Interfaces like this are common, and for good reason. This kind of user interface is the path of least resistance for software developers. Any new feature simply requires a new box, which is created by drawing a new box into the software development tool. The new box gets labeled "surgery management", which is usually enough for the decision maker to tick off "surgery module" from their required feature list. When this happens, the software developer wins and the decision maker is pleased at having found a system that matches their requirements. Unfortunately the users and in this case, the patients are the losers. Just because a bunch of labels on boxes happen to correspond to some important activities, there is absolutely no guarantee the boxes will be used for the intended purpose. I can count a dozen different repurposed boxes and containers on my desk alone. If only I knew what was in them!

I have seen many boxwares, and they often have a common origin: a single person uses MS Access (or Foxpro, or whatever) to computerize a process. Often the end user and the developer are one and the same. Adding features is easy (just add a box, or a database column or a tab) and before long the system is fully featured and easy for the user/developer to use.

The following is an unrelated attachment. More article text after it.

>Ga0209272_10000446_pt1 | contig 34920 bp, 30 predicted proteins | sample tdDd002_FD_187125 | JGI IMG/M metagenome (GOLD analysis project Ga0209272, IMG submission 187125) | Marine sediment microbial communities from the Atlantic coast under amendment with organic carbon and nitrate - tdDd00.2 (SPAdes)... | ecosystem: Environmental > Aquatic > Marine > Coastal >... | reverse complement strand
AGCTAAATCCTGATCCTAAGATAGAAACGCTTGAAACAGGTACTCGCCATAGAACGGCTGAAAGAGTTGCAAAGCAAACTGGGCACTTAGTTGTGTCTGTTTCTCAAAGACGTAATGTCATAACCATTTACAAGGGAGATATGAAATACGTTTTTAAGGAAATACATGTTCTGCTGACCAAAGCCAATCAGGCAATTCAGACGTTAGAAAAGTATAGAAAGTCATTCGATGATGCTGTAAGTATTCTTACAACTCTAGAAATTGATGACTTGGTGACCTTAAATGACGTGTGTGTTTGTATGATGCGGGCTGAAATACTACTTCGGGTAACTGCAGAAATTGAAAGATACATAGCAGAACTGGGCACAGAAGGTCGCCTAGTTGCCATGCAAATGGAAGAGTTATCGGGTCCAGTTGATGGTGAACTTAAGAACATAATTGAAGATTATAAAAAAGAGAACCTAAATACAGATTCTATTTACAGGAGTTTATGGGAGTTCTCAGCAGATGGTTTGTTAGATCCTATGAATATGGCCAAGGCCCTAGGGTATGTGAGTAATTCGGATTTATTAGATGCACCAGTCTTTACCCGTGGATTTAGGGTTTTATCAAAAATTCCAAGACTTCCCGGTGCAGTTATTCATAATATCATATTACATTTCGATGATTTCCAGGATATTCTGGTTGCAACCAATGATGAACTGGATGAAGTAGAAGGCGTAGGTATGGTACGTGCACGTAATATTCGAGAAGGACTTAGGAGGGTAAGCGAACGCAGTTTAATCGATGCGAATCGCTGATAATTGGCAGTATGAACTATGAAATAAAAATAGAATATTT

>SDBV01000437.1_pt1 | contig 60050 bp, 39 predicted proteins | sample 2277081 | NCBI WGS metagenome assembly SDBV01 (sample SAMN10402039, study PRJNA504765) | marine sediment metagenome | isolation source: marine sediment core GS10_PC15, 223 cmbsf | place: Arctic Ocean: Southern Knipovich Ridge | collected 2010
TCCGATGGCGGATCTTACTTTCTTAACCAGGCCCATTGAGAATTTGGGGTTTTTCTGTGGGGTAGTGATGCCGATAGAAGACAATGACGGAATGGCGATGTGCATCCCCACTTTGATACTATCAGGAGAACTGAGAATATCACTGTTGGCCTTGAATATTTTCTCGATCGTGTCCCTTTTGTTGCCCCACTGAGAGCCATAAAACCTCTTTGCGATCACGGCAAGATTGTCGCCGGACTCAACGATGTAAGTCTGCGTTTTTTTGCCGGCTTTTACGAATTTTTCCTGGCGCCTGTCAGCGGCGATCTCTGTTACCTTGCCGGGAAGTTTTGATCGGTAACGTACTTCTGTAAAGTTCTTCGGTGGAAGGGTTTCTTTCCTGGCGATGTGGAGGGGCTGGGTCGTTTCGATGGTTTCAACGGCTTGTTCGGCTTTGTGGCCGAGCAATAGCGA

If the system is useful, then other people want to use the system. This is a nice problem that gets solved! But soon, the developer notices that users keep using the system in a way that was totally unexpected. Time for another training session...

But there is another approach that doesn't rely on training. They are called constraints.

Let's think about the constraints of kettles and text editors. An electric kettle is constrained to heat liquids and is either off or on - not much training required. A text editor requires dozens of keys and key combinations just to do it's primary function of editing text. It doesn't constrain the user at all, and if you have ever taught an absolute novice how to use Microsoft Word (think grandma, or a nurse in a rural health clinic in Africa) then you know that training is not easy. Lack of constraints are even more apparent when people use text editors to model the more complex human processes of organization or collaboration.